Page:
Summary: Near the end of my undergraduate career, my interest in film history was growing rapidly and I decided to do a painting in tribute to the works of Edgar Allen Poe as they were adapted to film by Roger Corman. The legendary “King of the B’s” director spent as little as a week and a half shooting such films as The Fall of the House of Usher, The Pit and the Pendylum, and The Masque of Red Death—most of them starring my favorite actor Vincent Price.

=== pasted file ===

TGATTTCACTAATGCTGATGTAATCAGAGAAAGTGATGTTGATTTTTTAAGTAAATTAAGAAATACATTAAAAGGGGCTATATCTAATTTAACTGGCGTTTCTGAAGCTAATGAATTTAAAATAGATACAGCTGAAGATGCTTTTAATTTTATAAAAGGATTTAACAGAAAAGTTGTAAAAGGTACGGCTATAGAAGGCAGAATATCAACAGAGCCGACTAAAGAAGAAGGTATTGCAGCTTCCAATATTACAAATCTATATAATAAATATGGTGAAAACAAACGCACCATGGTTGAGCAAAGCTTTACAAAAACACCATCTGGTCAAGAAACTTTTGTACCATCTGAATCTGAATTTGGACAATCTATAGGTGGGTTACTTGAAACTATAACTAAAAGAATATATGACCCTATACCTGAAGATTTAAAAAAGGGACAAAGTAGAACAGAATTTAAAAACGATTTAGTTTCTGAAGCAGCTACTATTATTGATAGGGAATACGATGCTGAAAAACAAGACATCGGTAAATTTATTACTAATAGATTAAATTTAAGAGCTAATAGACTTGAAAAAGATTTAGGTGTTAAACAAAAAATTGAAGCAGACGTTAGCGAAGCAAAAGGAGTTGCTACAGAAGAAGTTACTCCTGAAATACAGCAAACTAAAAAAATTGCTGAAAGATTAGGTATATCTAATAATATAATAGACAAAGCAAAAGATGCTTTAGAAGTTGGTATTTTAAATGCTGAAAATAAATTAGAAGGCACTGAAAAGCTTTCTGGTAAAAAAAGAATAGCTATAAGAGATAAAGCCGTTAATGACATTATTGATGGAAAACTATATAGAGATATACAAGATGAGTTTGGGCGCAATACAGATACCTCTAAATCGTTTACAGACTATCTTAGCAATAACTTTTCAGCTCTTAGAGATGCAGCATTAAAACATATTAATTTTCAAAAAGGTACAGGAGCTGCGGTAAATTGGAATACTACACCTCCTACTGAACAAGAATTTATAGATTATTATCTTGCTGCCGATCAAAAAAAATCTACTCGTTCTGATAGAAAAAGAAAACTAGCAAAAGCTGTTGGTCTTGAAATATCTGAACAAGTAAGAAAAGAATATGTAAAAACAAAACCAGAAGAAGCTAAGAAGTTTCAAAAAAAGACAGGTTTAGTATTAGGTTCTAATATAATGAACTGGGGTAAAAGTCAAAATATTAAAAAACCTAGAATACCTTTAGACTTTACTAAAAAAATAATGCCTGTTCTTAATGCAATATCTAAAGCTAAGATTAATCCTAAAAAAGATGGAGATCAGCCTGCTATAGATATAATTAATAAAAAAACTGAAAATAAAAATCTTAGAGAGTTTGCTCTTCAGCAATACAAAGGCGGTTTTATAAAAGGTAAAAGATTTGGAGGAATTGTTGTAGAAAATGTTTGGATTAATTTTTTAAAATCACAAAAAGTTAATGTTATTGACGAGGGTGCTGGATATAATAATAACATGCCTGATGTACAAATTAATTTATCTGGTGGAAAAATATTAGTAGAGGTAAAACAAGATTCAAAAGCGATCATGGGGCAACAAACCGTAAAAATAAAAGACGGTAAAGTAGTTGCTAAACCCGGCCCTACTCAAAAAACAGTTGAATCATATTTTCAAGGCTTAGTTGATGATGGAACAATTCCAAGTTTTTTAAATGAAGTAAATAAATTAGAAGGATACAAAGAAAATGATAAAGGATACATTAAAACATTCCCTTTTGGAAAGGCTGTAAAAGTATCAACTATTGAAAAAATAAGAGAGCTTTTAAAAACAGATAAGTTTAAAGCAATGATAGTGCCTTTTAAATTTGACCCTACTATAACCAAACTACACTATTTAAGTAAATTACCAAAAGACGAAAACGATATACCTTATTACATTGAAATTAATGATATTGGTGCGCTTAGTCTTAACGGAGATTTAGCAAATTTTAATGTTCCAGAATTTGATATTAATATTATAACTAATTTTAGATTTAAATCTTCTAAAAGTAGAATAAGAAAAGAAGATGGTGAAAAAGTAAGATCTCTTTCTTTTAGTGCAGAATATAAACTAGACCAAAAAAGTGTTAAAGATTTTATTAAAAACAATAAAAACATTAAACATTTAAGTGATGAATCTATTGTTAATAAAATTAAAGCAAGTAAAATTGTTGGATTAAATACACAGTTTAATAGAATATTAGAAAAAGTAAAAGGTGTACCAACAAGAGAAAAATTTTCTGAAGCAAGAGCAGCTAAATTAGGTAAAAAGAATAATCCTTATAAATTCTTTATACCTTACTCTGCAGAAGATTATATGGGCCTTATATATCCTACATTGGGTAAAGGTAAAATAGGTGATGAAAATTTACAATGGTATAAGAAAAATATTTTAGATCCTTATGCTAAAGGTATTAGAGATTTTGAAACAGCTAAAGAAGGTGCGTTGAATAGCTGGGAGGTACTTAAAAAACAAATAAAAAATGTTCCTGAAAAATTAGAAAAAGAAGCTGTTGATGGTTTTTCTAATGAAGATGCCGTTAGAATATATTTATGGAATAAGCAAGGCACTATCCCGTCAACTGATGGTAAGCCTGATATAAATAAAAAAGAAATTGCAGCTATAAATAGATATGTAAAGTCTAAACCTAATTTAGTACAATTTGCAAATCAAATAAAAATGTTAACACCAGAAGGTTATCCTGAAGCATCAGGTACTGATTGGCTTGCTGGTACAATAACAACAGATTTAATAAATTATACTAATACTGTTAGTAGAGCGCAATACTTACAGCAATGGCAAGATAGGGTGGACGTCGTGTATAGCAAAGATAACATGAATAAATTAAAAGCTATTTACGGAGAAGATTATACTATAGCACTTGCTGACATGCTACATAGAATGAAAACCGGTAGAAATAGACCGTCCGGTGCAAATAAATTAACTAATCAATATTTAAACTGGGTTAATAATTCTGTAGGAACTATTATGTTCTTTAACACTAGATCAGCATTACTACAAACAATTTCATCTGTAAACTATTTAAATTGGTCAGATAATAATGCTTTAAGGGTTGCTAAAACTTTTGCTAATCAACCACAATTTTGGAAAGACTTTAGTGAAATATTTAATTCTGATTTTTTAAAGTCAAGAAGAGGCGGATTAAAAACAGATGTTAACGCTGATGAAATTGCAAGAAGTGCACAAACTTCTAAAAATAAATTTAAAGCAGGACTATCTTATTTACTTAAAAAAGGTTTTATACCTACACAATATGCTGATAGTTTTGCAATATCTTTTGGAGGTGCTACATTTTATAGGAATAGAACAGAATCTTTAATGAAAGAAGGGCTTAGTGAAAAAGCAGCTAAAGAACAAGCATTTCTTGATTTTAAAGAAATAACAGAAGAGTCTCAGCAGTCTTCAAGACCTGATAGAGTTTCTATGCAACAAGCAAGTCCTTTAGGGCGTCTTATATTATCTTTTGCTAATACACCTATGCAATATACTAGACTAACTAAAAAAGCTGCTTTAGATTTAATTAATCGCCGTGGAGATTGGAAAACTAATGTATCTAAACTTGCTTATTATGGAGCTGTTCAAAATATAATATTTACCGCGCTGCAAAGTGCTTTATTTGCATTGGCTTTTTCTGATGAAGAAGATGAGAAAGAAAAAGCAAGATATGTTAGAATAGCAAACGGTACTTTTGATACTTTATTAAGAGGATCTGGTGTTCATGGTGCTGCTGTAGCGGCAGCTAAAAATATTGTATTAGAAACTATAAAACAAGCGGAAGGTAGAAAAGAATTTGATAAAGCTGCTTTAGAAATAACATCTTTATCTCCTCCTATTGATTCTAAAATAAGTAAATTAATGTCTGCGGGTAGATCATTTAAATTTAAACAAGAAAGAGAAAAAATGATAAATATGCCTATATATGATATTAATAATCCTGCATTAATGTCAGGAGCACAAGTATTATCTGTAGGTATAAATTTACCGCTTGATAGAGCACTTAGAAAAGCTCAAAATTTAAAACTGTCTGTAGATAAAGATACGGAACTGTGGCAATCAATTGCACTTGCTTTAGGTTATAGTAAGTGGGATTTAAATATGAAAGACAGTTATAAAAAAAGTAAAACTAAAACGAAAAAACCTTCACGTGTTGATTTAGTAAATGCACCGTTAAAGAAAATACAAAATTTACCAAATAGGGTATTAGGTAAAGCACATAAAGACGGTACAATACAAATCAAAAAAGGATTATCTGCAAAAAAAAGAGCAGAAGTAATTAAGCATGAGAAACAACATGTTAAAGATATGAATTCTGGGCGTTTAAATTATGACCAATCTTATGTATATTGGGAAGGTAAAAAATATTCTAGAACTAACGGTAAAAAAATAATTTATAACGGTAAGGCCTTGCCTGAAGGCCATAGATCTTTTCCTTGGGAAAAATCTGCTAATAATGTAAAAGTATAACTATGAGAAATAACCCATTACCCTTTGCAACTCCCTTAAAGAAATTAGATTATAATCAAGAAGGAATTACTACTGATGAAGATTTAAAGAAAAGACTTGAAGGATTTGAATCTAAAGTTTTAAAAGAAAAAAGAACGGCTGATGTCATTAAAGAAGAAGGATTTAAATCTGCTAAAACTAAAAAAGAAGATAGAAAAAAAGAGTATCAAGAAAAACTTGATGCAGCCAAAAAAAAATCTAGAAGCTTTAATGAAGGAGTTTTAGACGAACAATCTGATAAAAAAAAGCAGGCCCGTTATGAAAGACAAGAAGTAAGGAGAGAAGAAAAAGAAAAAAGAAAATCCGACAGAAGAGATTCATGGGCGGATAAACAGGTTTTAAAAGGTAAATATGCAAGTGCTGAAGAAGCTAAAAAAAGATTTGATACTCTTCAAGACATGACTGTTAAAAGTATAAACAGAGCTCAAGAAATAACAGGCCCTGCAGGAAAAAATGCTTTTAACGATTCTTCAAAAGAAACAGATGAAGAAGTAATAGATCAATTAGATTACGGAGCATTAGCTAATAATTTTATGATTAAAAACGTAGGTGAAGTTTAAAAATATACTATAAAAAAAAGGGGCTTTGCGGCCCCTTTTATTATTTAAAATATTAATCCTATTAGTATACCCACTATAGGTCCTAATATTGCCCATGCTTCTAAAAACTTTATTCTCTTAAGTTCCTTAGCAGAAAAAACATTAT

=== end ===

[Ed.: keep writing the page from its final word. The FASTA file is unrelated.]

My original goal was to do a composition that portrayed Poe in a stylistically simple, yet immediately recognizable way. Corman would have a more realistic, well-developed style, but both would be appear like unfinished painting sketches. This was intended to symbolize how Corman would focus on very key, essential elements of Poe’s tales, but alter and embellish other elements in order to simply make a more audience-friendly film. I hand-stretched the canvas onto a 53” x 30” wood frame and applied white gesso only to the main middle area of the canvas, leaving other parts raw and untouched. Although few people who see the painting have ever heard of Roger Corman, it is generally considered one of my better large-scale paintings. I had it displayed above the couch in my apartment for about a year.